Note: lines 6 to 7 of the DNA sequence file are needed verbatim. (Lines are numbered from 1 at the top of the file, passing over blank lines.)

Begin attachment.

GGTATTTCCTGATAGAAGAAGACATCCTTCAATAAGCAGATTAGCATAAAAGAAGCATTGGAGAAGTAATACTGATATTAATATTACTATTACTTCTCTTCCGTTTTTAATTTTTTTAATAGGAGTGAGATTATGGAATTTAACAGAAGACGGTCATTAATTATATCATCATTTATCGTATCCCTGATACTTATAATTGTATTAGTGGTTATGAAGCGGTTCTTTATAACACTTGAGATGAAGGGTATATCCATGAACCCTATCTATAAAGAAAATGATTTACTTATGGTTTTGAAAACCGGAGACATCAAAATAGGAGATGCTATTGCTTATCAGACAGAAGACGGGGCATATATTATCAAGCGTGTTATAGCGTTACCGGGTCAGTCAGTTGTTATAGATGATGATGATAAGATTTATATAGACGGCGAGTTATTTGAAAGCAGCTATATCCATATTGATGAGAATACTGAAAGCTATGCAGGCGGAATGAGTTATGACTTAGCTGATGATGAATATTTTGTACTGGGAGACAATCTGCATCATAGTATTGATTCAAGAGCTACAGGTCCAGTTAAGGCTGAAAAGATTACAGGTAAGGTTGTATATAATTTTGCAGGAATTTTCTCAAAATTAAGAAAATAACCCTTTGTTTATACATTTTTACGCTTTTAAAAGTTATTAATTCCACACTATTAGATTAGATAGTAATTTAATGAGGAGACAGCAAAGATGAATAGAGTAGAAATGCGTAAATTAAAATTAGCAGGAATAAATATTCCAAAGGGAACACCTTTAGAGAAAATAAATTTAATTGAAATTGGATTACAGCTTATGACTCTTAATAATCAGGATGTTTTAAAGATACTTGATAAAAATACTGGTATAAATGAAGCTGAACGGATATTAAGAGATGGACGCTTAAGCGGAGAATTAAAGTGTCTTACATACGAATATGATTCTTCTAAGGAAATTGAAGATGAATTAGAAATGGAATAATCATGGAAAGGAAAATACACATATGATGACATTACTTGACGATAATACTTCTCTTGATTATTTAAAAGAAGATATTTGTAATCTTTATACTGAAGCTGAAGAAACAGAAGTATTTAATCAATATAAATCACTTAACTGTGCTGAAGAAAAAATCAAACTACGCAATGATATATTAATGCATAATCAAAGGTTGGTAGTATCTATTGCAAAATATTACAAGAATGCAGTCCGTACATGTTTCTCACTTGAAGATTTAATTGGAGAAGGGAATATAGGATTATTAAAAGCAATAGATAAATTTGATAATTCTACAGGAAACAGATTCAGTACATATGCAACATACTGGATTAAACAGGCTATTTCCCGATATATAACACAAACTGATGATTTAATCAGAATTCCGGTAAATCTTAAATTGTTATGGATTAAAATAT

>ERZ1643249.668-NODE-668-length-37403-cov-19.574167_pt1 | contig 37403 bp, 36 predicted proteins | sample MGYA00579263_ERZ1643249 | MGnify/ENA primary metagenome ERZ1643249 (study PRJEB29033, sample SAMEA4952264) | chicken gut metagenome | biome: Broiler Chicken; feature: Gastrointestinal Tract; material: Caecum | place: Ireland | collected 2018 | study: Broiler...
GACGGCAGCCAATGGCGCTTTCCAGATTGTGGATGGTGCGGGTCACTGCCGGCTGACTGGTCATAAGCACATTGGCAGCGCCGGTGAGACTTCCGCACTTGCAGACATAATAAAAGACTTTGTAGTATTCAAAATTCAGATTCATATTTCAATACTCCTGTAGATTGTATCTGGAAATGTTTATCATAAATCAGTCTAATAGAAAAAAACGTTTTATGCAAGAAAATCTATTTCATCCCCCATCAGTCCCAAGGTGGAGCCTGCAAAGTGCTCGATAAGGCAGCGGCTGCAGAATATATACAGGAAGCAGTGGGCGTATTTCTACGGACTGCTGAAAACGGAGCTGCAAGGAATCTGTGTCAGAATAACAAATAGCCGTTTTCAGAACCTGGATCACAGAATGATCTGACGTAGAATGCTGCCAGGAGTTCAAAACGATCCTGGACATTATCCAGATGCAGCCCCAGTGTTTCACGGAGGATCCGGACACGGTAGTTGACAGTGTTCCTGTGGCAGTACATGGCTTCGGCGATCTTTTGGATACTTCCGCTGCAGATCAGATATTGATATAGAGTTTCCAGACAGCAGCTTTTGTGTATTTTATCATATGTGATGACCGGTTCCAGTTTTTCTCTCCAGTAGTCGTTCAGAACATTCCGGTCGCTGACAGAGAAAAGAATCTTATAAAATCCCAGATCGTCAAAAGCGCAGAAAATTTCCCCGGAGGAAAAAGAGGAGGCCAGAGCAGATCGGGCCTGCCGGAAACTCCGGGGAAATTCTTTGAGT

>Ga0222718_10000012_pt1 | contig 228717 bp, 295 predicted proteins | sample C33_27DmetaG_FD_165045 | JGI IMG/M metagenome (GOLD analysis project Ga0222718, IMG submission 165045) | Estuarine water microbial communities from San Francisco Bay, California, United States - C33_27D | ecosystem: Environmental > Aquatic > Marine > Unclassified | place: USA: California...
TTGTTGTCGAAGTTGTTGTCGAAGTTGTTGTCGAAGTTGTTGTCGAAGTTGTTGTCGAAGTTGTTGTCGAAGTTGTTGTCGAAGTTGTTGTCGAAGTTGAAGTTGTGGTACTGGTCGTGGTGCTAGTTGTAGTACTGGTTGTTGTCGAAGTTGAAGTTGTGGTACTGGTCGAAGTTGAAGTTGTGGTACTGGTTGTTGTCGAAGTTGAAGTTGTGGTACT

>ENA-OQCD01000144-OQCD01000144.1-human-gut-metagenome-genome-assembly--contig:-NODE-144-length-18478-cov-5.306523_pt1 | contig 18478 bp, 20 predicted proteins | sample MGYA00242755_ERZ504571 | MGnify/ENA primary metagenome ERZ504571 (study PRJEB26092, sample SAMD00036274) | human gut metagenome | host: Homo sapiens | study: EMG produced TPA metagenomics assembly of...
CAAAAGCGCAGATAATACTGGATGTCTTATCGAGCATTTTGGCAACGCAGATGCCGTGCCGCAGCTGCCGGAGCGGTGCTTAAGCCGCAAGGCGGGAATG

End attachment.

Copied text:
>ENA-OQCD01000144-OQCD01000144.1-human-gut-metagenome-genome-assembly--contig:-NODE-144-length-18478-cov-5.306523_pt1 | contig 18478 bp, 20 predicted proteins | sample MGYA00242755_ERZ504571 | MGnify/ENA primary metagenome ERZ504571 (study PRJEB26092, sample SAMD00036274) | human gut metagenome | host: Homo sapiens | study: EMG produced TPA metagenomics assembly of...
CAAAAGCGCAGATAATACTGGATGTCTTATCGAGCATTTTGGCAACGCAGATGCCGTGCCGCAGCTGCCGGAGCGGTGCTTAAGCCGCAAGGCGGGAATG